OVER THE PAST 18 MONTHS I've been working on a book about WWII and have come to appreciate to a greater degree than ever before the evil that is present in our world, the cost of overcoming it, and the greatness of the American spirit, which so often has come to the rescue of people who could not or would not help themselves. Young American boys who enlisted in the military to travel halfway across the globe to fight and die in places they had never heard of, for people they had never met, for principles they could barely articulate, yet deep in their hearts they knew it was the right thing to do and they worked and suffered and died with courage and commitment.
It's a hoary cliché to say "Freedom isn't free,” but of the course it is true. Last week I stood in a cemetery in Pocatello, ID and looked down at the weathered granite slab marking the resting place of a boy born in 1925 who died (along with 1,800 other boys) in 1944 taking an obscure island in the South Pacific with the 1st Marines, an island that in the end served no tactical purpose except as a momentary stepping stone toward Japan. Only one person still alive knew him personally. His was the first grave in this section of the cemetery; all others surrounding his lonely interment were dug decades later. The marker is small, simple, and rapidly deteriorating. It has been exposed to the elements for almost 70 years.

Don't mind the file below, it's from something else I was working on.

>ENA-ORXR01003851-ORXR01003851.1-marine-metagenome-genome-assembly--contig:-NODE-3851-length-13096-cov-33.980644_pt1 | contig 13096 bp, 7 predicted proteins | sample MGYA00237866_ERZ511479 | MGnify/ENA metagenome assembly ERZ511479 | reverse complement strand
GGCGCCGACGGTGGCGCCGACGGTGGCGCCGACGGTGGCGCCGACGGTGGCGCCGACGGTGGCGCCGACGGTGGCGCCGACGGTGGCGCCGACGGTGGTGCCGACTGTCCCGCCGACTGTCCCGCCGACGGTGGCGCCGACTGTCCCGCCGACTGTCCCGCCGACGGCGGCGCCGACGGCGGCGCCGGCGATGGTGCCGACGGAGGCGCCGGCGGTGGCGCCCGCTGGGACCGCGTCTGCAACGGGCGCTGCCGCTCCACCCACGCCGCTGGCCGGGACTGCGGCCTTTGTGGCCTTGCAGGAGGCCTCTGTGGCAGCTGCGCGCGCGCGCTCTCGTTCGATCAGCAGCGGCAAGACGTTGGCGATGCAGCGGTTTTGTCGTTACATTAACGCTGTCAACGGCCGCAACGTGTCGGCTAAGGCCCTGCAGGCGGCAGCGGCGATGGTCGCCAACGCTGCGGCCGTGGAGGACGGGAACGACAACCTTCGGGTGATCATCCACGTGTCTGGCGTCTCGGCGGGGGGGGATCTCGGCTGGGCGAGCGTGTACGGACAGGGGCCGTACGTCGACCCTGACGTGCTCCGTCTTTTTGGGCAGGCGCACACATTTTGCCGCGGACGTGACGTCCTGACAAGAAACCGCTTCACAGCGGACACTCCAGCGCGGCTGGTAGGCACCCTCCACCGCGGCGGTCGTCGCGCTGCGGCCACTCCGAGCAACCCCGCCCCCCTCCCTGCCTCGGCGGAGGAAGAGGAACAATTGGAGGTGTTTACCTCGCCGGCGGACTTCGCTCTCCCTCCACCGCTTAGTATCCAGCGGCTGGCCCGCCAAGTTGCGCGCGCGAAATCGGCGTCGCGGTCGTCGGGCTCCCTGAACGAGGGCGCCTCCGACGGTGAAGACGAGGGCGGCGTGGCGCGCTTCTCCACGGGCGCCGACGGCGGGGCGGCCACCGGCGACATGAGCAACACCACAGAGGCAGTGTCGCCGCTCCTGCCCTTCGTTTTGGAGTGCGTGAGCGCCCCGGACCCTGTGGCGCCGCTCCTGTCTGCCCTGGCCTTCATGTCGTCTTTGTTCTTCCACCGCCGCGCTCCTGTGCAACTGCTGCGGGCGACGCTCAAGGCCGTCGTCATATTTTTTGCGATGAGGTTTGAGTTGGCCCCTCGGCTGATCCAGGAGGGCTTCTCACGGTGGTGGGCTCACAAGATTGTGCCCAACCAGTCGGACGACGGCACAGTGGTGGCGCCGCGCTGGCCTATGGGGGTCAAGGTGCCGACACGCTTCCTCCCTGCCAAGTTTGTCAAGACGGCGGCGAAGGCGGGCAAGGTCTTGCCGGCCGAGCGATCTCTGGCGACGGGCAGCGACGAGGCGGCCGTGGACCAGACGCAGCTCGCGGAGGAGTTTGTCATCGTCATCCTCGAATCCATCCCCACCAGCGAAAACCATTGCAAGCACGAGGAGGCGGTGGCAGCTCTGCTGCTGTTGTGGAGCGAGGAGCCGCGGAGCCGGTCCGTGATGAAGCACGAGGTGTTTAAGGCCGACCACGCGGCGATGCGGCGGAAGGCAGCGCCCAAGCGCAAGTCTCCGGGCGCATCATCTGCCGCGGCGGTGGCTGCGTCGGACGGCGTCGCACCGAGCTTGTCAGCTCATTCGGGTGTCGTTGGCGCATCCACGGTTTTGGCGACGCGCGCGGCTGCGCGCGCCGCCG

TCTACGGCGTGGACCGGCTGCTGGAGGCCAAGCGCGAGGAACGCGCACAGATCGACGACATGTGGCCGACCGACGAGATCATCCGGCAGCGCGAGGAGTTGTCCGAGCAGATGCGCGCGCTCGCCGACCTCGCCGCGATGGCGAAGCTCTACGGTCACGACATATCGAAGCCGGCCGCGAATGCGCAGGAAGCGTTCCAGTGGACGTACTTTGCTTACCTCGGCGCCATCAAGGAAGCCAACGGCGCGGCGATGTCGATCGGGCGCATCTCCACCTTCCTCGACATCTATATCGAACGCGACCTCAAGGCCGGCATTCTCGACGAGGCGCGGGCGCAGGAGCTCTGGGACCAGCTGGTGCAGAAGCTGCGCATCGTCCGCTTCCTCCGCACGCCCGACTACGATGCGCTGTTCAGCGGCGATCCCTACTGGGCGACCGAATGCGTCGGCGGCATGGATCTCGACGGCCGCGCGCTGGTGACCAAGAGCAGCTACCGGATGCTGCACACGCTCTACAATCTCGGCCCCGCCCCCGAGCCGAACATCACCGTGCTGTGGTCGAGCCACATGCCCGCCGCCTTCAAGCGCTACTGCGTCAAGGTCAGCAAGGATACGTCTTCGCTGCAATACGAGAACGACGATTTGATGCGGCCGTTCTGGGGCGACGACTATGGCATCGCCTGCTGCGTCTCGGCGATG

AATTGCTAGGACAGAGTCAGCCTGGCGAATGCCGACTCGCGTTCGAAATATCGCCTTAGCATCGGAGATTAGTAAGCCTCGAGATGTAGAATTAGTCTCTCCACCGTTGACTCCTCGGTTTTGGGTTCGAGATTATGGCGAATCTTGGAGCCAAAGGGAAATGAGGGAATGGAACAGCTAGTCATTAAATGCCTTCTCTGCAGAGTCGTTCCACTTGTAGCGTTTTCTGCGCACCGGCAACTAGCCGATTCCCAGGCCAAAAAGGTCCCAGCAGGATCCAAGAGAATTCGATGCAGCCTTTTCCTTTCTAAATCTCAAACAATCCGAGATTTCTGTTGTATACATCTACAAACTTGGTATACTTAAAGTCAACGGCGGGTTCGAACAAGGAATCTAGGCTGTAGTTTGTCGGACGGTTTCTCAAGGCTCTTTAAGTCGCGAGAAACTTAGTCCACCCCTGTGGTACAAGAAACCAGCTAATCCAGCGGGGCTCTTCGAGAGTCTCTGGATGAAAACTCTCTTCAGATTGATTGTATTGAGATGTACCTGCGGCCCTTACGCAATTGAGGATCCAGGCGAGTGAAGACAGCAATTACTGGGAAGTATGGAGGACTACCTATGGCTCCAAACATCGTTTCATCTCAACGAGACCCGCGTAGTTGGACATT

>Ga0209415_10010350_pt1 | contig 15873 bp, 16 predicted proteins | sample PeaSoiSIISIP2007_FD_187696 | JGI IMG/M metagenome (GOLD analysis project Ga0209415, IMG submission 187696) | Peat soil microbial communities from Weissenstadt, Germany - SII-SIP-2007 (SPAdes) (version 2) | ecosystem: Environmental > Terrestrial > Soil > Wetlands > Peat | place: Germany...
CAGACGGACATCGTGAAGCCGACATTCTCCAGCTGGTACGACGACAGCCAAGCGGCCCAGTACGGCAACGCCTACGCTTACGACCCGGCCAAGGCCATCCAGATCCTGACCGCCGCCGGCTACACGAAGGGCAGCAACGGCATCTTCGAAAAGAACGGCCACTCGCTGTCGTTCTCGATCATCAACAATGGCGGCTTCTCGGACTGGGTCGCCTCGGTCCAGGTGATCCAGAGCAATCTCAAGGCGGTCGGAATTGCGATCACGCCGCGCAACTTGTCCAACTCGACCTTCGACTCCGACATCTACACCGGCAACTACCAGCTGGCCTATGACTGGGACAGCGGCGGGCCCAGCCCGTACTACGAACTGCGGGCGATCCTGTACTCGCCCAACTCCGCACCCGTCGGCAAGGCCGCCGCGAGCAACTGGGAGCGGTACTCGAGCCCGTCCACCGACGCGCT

I never knew the boy and know very little about his life except he loved to ride his Indian motorcycle and ran away from home a few times as a teenager. He loved my aunt but was killed before they were to be married. He was a good-looking boy who was shot by a sniper while carrying messages between Marine units on 16 September 1944 on the island of Peleliu in the Palau chain 400 miles east of the Philippines.
I wept at the loss of his young, hopeful life and many things he would never get to do: get married, father children, or live past the war that killed him. What he did in just two short years of his young life was to save the world, and many decades later, touch the life of a complete stranger and bring powerfully to that stranger's heart the cost of freedom and the debt of gratitude we all owe such men. He died while still a boy but to me he is a towering hero of a man and I will never utter the name of Armiger Chauncey Rogers again without fighting back tears of gratitude.
Happy Fourth of July, Chauncey. Rest in peace and honor.